If you have received a Large Grant (£3,500 or above), a staff member or volunteer from CCF might visit the project to see how it is developing and to touch base about how you’re getting on. For smaller projects, we may check up on how you are doing via e-mail or with interim monitoring forms. Even if we don’t visit your project, please let us know how you’re doing and what you’ve achieved, including via social media.
A month after the end of the project, grants recipients are required to complete an online Monitoring Form, which tells CCF how the project went, if all the funds were spent, and if the original aims of the project were achieved. It asks for case studies, photos, and feedback from participants and must be submitted on time.
CCF uses these in reports and social media to shout about the work that the groups we support do and to encourage more donations. For more information about what Monitoring is and why it is required please click here.
If you did not spend all of your grant money, you must contact CCF as leftover money above £100.00 must be returned.
CCF give the monitoring a score based on whether the aims of the project were achieved and how well the project adapted to any unavoidable changes. The score takes into account how detailed the responses are and whether or not case studies, photographs and third party comments have been provided. This score will be taken into consideration when groups apply for future grants, and we give low-scoring groups an opportunity to re-do their monitoring.
You can find support for the grant application process from your local Council for Voluntary Services, which is part of a network of organisations which support local community and charitable groups through training and advice. Support organisations local to Cambridgeshire are:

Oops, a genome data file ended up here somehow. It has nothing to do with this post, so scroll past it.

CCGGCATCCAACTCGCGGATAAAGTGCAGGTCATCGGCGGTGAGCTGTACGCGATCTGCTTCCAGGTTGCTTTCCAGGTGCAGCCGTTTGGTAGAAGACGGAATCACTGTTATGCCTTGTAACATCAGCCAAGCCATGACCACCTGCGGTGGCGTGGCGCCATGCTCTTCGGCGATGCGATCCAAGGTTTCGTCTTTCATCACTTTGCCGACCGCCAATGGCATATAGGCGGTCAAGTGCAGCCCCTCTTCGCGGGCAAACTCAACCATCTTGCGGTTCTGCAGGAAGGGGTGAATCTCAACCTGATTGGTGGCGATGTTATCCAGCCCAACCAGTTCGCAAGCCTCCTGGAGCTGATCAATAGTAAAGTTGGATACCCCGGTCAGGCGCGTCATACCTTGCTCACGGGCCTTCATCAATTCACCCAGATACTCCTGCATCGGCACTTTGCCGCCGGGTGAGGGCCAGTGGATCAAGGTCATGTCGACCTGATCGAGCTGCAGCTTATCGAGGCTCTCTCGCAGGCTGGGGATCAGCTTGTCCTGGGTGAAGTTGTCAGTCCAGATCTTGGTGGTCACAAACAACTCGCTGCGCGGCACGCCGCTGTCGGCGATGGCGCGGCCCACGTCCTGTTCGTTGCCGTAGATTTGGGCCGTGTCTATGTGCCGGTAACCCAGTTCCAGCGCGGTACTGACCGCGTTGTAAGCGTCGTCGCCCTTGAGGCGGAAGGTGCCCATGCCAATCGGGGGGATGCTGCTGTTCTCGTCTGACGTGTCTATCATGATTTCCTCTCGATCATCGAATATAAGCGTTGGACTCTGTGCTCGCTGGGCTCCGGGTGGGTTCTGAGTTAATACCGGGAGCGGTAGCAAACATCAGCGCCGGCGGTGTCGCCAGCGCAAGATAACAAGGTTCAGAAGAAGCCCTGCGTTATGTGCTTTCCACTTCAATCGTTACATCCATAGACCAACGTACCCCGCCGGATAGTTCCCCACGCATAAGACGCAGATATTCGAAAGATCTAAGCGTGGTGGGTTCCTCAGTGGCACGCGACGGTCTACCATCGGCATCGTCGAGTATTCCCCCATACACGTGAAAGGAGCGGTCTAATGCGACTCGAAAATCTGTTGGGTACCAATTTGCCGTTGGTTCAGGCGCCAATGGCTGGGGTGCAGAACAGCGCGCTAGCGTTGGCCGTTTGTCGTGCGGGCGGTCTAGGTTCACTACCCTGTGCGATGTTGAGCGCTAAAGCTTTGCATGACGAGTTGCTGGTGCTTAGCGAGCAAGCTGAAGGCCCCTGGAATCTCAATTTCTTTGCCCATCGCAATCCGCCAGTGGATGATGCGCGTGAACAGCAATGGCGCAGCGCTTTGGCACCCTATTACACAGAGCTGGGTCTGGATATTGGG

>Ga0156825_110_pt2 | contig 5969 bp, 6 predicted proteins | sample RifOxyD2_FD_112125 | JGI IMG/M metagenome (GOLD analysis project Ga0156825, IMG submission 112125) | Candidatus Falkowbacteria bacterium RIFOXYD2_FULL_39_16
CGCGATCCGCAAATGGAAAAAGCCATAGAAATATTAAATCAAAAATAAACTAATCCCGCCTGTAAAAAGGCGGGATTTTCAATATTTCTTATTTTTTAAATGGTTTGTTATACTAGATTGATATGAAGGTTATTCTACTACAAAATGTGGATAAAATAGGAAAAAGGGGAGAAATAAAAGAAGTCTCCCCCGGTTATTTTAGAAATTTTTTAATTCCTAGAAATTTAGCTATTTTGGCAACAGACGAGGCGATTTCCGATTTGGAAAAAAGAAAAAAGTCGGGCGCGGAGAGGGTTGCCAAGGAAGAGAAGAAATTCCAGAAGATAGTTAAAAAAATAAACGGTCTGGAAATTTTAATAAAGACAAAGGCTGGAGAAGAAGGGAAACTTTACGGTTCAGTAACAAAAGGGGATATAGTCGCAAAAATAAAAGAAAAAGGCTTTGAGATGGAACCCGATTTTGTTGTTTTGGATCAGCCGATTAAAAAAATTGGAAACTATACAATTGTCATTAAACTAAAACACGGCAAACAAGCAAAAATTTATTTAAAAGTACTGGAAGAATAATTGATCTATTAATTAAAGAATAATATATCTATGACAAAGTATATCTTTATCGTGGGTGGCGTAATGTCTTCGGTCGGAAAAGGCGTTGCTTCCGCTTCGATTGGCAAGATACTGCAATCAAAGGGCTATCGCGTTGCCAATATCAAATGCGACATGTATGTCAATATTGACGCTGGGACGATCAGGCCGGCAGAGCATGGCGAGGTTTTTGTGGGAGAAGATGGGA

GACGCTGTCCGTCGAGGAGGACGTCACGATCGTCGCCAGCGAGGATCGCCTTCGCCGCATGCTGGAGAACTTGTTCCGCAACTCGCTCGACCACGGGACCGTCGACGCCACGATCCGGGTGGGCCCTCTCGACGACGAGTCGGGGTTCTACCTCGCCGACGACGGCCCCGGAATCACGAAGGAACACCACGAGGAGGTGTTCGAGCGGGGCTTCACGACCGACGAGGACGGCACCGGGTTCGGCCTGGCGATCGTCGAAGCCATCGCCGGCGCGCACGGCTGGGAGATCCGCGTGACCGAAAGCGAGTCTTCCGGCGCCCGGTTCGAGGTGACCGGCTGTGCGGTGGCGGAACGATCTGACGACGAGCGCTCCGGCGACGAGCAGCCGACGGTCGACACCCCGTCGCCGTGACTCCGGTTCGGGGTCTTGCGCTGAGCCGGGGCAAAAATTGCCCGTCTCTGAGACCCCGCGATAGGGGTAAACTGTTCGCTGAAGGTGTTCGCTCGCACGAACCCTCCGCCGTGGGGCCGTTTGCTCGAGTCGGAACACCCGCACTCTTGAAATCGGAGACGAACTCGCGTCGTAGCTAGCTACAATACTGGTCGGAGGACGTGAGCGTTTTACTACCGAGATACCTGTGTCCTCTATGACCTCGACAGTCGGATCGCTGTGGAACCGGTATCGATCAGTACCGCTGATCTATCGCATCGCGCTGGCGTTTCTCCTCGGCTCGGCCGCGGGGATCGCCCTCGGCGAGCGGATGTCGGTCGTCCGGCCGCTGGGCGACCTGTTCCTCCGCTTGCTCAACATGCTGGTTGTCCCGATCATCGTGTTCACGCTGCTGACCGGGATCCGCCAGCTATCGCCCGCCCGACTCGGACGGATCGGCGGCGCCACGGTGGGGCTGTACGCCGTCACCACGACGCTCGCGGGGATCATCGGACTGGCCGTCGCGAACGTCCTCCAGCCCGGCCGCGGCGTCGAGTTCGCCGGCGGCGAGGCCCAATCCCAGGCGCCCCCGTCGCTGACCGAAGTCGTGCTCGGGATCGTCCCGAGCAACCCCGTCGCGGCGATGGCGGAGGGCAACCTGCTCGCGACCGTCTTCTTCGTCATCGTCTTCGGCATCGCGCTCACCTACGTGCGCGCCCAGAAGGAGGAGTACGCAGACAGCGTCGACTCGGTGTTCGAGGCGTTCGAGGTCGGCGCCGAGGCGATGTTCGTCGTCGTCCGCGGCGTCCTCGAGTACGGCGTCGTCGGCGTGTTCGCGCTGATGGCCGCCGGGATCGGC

Cambridge CVS - for Cambridge, South Cambs, and Fenland
Hunts Forum - for Huntingdonshire
Peterborough CVS - for Peterborough
Cambridgeshire ACRE - for rural areas
Voluntary and Community Action East Cambridgeshire - for East Cambridgeshire
For specific organisations, you can contact the following organisations:
For Parish Councils, contact the Cambridgeshire and Peterborough Association of Local Councils (CAPALC)
For Parochial Church Councils, visit the Church of England’s National Stewardship and Resources Team’s ‘Parish Resources’ website
For Co-operatives and Community Benefit Societies – formerly known as Industrial and Provident Societies, visit the Financial Conduct Authority’s page.
For Community Interest Companies, visit the Government’s portal.
For Social Enterprises, visit the Social Enterprise Mark website.
For sports clubs, contact your sport’s governing body – such as UK Athletics, England and Wales Cricket Board, etc – or read the Government’s guidance on Community Amateur Sports Clubs.